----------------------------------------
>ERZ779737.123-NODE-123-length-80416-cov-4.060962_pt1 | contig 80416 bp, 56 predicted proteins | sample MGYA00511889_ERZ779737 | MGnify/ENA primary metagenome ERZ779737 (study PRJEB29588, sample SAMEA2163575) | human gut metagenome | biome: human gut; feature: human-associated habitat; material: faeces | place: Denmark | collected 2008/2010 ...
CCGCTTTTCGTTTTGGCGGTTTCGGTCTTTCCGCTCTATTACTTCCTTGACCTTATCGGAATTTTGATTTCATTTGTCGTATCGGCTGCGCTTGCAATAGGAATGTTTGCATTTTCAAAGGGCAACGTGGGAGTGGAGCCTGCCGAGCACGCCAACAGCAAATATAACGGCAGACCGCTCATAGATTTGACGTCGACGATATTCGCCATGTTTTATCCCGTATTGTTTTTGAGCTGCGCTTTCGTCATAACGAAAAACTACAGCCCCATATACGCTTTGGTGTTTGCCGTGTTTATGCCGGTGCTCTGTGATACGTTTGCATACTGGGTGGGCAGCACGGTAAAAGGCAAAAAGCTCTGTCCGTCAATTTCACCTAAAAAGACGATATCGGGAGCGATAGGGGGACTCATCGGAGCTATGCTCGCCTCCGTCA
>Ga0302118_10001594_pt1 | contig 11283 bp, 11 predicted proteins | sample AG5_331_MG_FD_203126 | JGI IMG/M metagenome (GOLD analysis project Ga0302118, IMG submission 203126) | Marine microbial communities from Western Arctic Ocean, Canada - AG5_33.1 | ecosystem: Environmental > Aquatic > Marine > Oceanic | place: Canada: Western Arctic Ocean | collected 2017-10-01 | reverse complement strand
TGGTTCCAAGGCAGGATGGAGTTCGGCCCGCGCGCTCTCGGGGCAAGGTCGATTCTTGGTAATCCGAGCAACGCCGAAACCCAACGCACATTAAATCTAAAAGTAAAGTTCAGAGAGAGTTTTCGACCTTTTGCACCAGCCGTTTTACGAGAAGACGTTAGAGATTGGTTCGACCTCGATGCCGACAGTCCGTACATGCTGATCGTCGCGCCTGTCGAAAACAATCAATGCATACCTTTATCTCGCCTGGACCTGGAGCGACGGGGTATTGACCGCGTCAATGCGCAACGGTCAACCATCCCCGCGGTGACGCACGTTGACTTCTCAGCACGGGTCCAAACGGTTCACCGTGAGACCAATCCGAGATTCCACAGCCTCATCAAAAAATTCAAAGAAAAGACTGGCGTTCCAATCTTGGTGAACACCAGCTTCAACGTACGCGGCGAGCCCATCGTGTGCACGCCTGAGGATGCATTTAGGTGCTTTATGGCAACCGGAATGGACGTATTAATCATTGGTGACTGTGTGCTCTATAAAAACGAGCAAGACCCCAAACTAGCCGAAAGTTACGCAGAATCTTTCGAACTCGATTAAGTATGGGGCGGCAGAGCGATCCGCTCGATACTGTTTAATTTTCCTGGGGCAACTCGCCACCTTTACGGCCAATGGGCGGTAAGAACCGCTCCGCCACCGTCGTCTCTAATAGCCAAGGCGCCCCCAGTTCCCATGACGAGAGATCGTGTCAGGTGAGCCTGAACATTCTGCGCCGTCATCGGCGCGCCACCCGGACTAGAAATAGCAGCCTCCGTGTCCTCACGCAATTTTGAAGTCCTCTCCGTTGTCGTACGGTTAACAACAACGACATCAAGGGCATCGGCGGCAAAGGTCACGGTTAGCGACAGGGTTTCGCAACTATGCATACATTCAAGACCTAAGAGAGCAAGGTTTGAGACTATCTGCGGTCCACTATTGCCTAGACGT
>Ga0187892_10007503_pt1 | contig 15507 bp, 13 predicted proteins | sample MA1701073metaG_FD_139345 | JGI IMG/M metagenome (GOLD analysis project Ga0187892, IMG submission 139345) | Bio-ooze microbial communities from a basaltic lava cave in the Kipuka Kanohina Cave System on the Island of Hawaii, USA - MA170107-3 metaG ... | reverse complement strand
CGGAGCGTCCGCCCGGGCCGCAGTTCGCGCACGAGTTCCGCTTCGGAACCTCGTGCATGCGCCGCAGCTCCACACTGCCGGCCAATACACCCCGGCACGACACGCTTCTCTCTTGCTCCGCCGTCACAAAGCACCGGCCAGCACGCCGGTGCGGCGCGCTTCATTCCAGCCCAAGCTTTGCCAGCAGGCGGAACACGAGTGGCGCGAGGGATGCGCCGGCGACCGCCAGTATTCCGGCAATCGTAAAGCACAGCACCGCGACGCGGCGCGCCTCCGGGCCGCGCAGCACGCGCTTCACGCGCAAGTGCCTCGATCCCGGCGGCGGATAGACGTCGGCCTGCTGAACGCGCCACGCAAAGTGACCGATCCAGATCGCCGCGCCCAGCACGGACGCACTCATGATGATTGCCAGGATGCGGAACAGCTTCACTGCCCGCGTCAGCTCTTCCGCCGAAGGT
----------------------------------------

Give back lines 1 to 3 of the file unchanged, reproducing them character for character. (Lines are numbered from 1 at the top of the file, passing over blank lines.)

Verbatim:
>ERZ779737.123-NODE-123-length-80416-cov-4.060962_pt1 | contig 80416 bp, 56 predicted proteins | sample MGYA00511889_ERZ779737 | MGnify/ENA primary metagenome ERZ779737 (study PRJEB29588, sample SAMEA2163575) | human gut metagenome | biome: human gut; feature: human-associated habitat; material: faeces | place: Denmark | collected 2008/2010 ...
CCGCTTTTCGTTTTGGCGGTTTCGGTCTTTCCGCTCTATTACTTCCTTGACCTTATCGGAATTTTGATTTCATTTGTCGTATCGGCTGCGCTTGCAATAGGAATGTTTGCATTTTCAAAGGGCAACGTGGGAGTGGAGCCTGCCGAGCACGCCAACAGCAAATATAACGGCAGACCGCTCATAGATTTGACGTCGACGATATTCGCCATGTTTTATCCCGTATTGTTTTTGAGCTGCGCTTTCGTCATAACGAAAAACTACAGCCCCATATACGCTTTGGTGTTTGCCGTGTTTATGCCGGTGCTCTGTGATACGTTTGCATACTGGGTGGGCAGCACGGTAAAAGGCAAAAAGCTCTGTCCGTCAATTTCACCTAAAAAGACGATATCGGGAGCGATAGGGGGACTCATCGGAGCTATGCTCGCCTCCGTCA
>Ga0302118_10001594_pt1 | contig 11283 bp, 11 predicted proteins | sample AG5_331_MG_FD_203126 | JGI IMG/M metagenome (GOLD analysis project Ga0302118, IMG submission 203126) | Marine microbial communities from Western Arctic Ocean, Canada - AG5_33.1 | ecosystem: Environmental > Aquatic > Marine > Oceanic | place: Canada: Western Arctic Ocean | collected 2017-10-01 | reverse complement strand